Wednesday, April 20, 2011
Just when I thought that the Charlie Sheen saga was over (at least from a Contract Law blogging perspective), this comes along. Charlie Sheen--entangled in a contractual dispute with his employer, Warner Brothers--first claimed that his contract had no morals clause (which turned out to be false) and later claimed (and said) all sorts of much crazier things. Now, Sheen and his lawyers are arguing that the provision in his contract requiring any dispute to be resolved via arbitration is unconscionable. Yes, you read that correctly. Charlie Sheen--whom many have described as having no conscience--is claiming unconscionability.
When I teach the concept of unconscionability, I emphasize that a provision is unconscionable only if there is both procedural unconscionability (one party has substantially more bargaining power than the other, among other factors) and substantive unconscionability (the term itself unreasonably favors one party). I also state that there is a sliding scale--the more procedural unconscionability you can show, the less substantive unconscionability you need to show, and vice versa. Admittedly, these are generalizations, but they're the kind of generalizations that tend to work well for first-year Contracts students.
I doubt Charlie Sheen could show either procedural or substantive unconscionability here. As Warner Brothers' lawyers note, the procedural element likely is lacking when the party claiming that he had little bargaining power was able to bargain for "$2 million dollars for [every] 22 minute[s] of television." To counter that point, Sheen's lawyers understandably emphasize that Sheen's contract was "non-negotiable" and, on the substantive side, was quite "onerous." I am not familiar with the nuances of California law on this subject so it will be interesting to see how this particular case is decided.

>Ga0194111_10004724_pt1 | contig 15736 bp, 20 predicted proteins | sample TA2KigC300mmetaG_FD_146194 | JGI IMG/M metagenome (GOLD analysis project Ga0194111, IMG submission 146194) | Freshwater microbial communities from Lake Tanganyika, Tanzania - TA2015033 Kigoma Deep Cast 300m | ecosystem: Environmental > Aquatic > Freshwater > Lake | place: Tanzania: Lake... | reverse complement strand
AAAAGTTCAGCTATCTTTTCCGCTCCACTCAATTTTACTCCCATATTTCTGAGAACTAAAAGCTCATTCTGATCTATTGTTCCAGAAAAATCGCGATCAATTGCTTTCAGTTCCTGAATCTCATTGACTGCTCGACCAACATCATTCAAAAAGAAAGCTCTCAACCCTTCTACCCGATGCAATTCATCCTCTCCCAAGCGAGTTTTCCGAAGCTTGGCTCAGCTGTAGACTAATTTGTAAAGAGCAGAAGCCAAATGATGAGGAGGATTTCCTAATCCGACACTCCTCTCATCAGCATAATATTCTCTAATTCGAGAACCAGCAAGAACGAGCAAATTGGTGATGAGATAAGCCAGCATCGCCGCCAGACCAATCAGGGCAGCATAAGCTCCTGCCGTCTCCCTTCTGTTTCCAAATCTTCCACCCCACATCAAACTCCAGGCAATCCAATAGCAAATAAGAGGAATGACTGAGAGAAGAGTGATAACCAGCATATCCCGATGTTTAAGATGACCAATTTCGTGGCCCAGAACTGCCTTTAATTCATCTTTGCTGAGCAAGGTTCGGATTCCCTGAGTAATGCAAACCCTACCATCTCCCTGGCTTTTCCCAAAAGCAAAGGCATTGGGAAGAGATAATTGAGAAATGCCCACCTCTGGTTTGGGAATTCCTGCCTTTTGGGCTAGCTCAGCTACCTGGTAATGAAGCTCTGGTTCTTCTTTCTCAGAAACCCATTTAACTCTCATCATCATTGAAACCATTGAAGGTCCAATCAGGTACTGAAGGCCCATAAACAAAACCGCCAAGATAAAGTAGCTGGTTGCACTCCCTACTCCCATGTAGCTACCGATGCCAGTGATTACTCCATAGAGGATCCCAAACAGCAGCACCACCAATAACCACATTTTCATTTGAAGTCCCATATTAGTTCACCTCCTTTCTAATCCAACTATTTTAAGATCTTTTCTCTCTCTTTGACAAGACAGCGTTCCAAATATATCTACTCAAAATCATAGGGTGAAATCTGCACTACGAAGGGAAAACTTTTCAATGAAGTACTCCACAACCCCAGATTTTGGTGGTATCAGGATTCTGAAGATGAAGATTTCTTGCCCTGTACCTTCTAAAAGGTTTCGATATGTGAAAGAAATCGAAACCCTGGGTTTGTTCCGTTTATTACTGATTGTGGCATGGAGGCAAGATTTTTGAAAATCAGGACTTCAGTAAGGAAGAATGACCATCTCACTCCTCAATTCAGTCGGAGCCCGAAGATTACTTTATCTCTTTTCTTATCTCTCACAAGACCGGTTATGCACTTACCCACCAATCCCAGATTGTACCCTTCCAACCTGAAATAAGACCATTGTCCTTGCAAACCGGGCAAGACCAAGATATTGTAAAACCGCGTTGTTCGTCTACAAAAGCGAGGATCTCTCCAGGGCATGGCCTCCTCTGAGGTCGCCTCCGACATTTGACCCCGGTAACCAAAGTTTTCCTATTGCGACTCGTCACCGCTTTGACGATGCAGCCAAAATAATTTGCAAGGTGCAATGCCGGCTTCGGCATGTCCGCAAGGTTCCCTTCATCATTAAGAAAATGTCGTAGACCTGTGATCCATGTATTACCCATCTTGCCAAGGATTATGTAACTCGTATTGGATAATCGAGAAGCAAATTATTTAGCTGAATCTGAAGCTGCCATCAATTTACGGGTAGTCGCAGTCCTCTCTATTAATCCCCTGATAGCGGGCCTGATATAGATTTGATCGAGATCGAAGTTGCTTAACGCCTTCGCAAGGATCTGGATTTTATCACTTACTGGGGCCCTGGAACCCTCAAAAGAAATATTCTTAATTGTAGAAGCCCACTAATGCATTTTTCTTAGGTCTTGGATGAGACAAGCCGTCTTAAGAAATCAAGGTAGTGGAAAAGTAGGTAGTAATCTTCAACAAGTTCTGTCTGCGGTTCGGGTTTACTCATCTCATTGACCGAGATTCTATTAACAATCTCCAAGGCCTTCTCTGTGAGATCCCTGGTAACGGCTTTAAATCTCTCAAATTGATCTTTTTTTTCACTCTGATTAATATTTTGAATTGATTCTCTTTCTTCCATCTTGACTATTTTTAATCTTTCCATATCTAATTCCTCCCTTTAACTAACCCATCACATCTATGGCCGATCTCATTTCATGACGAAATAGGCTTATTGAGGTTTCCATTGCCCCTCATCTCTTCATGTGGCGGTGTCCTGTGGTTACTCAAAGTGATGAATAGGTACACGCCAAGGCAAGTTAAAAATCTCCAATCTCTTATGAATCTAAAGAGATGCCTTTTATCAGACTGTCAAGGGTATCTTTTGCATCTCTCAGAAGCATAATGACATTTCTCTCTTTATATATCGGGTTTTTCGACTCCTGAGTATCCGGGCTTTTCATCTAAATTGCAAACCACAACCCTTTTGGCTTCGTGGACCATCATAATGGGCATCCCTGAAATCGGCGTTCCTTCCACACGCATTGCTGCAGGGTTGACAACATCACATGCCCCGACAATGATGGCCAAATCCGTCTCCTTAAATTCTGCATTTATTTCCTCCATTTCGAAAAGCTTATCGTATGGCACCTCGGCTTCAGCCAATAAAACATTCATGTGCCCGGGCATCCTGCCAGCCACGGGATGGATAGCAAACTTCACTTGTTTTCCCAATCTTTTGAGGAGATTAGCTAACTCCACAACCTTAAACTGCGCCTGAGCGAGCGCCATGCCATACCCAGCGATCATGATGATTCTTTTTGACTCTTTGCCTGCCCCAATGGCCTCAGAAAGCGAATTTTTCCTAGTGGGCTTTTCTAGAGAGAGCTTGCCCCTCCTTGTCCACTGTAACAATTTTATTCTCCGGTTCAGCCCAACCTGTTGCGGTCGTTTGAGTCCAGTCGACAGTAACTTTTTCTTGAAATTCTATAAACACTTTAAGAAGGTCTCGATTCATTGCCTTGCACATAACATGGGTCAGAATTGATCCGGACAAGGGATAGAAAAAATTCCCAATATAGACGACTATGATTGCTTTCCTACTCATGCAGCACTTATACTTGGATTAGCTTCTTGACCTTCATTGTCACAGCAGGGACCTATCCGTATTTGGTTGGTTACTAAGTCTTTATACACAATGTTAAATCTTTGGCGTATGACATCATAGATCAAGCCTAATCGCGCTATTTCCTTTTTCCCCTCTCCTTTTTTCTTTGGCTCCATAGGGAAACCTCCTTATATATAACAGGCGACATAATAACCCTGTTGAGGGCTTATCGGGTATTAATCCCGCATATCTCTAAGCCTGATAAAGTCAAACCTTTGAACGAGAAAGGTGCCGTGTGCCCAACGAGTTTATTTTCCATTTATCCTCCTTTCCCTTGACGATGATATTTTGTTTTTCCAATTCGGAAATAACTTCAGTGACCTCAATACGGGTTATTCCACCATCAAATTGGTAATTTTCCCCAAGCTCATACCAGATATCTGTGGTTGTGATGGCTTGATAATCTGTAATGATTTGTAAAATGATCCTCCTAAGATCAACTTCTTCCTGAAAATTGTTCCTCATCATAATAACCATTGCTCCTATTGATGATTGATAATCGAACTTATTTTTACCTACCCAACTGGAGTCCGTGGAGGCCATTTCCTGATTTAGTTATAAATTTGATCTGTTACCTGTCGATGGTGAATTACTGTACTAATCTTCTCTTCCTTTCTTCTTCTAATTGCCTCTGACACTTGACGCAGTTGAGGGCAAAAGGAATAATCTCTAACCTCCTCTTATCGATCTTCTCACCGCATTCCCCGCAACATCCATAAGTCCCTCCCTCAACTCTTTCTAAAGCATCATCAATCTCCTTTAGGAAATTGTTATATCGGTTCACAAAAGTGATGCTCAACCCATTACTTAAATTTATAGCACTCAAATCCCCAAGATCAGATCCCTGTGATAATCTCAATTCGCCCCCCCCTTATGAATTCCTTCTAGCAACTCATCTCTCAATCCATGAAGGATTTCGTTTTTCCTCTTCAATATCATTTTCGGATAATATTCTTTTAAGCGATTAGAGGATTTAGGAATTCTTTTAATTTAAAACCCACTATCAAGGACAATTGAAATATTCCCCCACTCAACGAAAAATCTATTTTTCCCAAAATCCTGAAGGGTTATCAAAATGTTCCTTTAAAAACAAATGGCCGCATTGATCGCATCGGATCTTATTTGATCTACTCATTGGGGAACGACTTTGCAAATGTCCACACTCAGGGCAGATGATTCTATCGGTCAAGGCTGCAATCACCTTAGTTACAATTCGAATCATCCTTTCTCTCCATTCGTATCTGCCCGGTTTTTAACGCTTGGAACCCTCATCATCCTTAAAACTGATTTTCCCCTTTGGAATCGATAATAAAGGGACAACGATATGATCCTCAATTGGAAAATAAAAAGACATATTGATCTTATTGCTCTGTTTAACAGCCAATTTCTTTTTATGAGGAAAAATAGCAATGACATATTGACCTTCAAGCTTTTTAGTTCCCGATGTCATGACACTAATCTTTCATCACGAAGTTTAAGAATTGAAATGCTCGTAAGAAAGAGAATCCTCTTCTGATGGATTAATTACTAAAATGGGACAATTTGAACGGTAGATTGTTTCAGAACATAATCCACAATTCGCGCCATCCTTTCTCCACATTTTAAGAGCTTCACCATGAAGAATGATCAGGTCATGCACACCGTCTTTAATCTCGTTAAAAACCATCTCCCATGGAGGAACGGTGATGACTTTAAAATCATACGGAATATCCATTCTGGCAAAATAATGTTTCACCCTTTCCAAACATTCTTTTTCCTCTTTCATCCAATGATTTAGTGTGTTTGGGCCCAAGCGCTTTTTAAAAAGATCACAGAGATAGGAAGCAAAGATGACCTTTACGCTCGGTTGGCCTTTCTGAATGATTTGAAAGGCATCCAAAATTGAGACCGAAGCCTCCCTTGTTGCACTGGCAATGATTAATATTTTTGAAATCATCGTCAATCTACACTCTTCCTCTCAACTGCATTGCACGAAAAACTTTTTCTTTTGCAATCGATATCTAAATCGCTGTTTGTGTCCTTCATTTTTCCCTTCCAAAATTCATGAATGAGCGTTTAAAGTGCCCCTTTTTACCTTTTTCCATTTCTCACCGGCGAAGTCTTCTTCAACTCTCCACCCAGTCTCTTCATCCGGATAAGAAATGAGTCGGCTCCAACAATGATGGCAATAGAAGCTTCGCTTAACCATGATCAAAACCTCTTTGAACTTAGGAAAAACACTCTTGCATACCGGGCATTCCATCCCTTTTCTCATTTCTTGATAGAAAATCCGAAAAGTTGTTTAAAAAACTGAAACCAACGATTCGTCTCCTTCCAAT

It's not unheard of for courts to rule that arbitration provisions are unconscionable (see our earlier post regarding the AT&T case recently heard by the Supreme Court). However, if you are tired of hearing about Mr. Sheen, you should hope that the court finds that the arbitration term was valid. That's because...if it is unconscionable, the case most likely will be heard in a California court, where the whole thing will be filmed and potentially broadcast to us all. Yikes.
For previous ContractsProf Blog posts about other Sheen-focused Contract Law topics, see here (Warner Brothers' termination notice), here (Warner Brothers' complaint), here (Sheen's countersuit alleging interfence with contractual relations), here (Sheen's bargaining power--perhaps relevant to his unconscionability claim), and here. At this point, I'm wondering if I could teach every Contract Law topic via Charlie Sheen. The textbook, entitled, "Winning at Contract Law!" sure would be fun to write.